H-1B VISA FOR SPECIALTY OCCUPATIONS
An employer can sponsor an employee for an H-1B visa to temporarily work in the United States in a specialty occupation. A specialty occupation is:
An occupation which requires theoretical and practical application of a body of highly specialized knowledge . . . including, but not limited to, architecture, engineering, mathematics, physical sciences, social sciences, medicine and health, education, business specialties, accounting, law, theology, and the arts.
The employee must have at least a Bachelor’s degree or the equivalent in a specific specialty. Examples of what is equivalent to a Bachelor’s degree could be that the degree requirement is common to the industry, the job is so complex or unique it can only be performed by somebody with a degree, the employer normally requires a degree, or the duties are specialized and complex. If the employee has a foreign degree, it must be evaluated by an educational credentialing organization that determines it to be at least equivalent to a US Bachelor’s degree. Specialized training and progressive experience can be equivalent to a Bachelor’s degree.
Period of Stay
The initial period of stay is valid up to three years, depending on the dates chosen in the Labor Condition Application (LCA). The total period of H1B status is 6 years, with one year extensions available under the AC21 law for individuals in the process of obtaining a green card for permanent residence.
Labor Condition Application
The first step is to get a Labor Condition Application certified by the Department of Labor. In the LCA, the employer attests that there is no strike or lockout; the working conditions will not adversely affect U.S. workers; the employer will pay the greater of the prevailing or actual wages, notice of the filing of the LCA has been given to other employees or the bargaining representative; and if the employer is H-1B dependent, recruitment and non-displacement attestations may apply.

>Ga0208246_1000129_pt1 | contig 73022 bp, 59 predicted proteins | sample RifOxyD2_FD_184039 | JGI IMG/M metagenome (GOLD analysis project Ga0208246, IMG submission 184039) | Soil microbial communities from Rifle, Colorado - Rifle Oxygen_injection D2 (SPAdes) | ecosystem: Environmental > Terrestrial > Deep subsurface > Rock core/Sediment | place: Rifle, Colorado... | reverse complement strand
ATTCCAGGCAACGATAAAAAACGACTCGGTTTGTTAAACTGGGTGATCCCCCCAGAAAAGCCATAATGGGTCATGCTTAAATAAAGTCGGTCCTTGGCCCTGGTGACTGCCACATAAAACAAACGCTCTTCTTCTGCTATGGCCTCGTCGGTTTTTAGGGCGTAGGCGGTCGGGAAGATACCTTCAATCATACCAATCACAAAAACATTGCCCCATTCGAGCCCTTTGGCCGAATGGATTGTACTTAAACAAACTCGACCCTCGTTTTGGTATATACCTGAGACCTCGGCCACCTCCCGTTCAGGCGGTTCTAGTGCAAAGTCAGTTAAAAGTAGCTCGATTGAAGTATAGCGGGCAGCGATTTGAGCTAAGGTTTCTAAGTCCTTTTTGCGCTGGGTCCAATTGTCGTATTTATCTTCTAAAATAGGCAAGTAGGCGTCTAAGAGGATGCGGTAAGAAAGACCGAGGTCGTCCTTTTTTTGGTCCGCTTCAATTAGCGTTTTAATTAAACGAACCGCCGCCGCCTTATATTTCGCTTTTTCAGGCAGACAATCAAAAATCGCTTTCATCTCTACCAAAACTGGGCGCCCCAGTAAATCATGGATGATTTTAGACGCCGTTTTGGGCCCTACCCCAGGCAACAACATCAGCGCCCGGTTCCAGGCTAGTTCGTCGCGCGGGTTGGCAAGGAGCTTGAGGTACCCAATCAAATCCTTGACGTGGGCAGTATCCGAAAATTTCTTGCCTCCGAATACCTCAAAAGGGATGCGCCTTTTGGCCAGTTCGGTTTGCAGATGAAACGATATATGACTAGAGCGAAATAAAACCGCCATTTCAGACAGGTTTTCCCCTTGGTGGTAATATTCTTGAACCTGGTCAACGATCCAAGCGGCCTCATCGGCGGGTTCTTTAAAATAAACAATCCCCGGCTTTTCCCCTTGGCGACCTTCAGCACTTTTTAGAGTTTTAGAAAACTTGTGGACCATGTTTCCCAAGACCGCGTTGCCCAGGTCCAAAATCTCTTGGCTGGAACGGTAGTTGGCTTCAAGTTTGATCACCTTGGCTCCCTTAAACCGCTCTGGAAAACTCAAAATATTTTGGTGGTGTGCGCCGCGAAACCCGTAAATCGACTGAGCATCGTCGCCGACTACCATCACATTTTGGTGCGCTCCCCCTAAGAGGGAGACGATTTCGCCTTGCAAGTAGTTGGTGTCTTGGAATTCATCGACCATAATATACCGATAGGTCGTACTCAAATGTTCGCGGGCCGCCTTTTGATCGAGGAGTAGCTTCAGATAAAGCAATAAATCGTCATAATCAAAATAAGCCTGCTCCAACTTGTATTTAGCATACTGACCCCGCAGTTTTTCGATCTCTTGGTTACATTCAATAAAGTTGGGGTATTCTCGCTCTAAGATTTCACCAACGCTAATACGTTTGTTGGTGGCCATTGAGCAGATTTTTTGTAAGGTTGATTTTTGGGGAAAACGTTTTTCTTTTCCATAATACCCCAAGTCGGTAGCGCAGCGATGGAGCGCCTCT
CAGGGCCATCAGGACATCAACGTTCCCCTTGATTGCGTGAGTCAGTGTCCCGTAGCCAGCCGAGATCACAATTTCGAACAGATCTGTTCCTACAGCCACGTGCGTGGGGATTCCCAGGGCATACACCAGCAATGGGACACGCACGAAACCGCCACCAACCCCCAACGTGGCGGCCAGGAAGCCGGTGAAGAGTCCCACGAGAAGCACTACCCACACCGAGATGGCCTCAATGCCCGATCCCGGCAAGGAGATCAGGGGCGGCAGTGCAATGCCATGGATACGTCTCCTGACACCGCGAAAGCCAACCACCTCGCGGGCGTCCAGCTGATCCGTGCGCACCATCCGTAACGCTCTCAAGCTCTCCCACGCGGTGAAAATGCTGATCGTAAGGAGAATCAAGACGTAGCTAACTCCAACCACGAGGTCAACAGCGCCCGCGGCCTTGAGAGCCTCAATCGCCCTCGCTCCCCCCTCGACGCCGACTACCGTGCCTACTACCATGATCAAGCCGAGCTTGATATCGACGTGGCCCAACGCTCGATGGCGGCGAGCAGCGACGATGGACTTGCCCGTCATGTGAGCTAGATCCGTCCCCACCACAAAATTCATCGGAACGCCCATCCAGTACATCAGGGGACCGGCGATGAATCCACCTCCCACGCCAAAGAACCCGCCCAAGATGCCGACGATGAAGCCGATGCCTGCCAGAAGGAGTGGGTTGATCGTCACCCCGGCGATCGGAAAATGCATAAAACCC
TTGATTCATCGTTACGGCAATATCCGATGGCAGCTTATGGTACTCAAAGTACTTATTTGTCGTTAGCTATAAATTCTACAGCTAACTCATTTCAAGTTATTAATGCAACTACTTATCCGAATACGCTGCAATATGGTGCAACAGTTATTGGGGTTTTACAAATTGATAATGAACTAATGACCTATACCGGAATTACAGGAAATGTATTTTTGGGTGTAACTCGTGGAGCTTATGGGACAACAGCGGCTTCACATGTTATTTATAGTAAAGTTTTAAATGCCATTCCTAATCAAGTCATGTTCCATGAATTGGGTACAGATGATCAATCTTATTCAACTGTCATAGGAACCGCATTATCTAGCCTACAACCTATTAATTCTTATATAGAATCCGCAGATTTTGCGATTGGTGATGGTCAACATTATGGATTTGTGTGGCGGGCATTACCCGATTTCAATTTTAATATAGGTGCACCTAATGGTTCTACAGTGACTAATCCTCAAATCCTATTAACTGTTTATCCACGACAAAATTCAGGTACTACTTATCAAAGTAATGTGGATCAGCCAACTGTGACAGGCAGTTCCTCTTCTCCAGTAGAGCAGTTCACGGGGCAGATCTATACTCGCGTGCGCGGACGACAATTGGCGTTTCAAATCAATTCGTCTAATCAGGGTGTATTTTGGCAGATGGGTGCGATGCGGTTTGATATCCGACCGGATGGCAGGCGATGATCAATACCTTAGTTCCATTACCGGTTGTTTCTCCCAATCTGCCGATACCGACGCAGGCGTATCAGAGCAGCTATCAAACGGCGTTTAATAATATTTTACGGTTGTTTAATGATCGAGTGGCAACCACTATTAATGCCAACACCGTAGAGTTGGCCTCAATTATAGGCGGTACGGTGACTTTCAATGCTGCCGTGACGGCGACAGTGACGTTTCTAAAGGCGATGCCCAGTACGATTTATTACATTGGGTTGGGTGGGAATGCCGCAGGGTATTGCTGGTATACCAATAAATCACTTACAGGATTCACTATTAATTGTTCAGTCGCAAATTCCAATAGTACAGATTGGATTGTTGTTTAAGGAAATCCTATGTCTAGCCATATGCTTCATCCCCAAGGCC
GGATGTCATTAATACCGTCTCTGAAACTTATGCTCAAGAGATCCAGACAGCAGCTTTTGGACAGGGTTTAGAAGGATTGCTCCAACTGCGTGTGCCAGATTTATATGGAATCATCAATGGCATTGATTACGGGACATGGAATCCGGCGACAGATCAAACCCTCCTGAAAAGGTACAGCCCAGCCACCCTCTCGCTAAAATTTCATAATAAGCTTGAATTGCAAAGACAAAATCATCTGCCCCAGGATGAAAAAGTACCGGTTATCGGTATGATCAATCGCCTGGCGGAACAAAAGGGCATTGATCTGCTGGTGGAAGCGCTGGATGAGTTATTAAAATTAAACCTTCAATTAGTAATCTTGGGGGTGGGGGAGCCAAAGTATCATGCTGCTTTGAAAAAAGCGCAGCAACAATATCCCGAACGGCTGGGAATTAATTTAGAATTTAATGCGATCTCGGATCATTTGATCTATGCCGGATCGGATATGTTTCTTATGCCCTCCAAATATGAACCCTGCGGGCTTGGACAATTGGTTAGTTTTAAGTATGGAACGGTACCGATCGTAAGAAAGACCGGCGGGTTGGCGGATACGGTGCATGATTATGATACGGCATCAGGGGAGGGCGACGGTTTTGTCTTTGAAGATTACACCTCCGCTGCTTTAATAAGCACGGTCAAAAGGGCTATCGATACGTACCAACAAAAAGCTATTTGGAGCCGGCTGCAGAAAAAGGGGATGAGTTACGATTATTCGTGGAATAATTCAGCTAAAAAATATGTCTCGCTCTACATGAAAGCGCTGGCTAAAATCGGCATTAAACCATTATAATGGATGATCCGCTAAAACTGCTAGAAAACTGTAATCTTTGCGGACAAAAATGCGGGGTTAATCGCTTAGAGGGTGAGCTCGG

For the past several years, a cap and lottery system has been in place for awarding H-1B visas: 20,000 H-1B visas are available for foreign workers who have at least a master’s degree from a U.S. university, and 65,000 H-1B visas available for those without a U.S. Master’s degree. Of the 65,000 H-1B visas, 6,800 are reserved for Chileans and Singaporeans (H-1B1 visas).
As in the previous year, the U.S. Citizenship and Immigration Services (USCIS) will accept H-1B petitions during the first five days of April (April 1-5) and conduct a random lottery. In fiscal year 2016, USCIS received approximately 233,000 petitions that are subject to the cap, including petitions from those with master’s degrees or higher, which means a one-in-three chance of being selected.
Some H-1Bs are not subject to the cap. If the petitioner is an institution of higher education, a nonprofit associated with an institution of higher education, a nonprofit research organization or a government research organization, the petition is not subject to the lottery process.
Work Permits for H-4 Spouses
H-4 spouses now have the right to work in specific situations. If the H-1B spouse has an approved Form I-140, Immigrant Petition for Alien Worker (one of the steps in the green card process), or, has been granted an extension under the law AC21, the H-4 spouse can apply for an Employment Authorization Document (EAD) to have permission to work.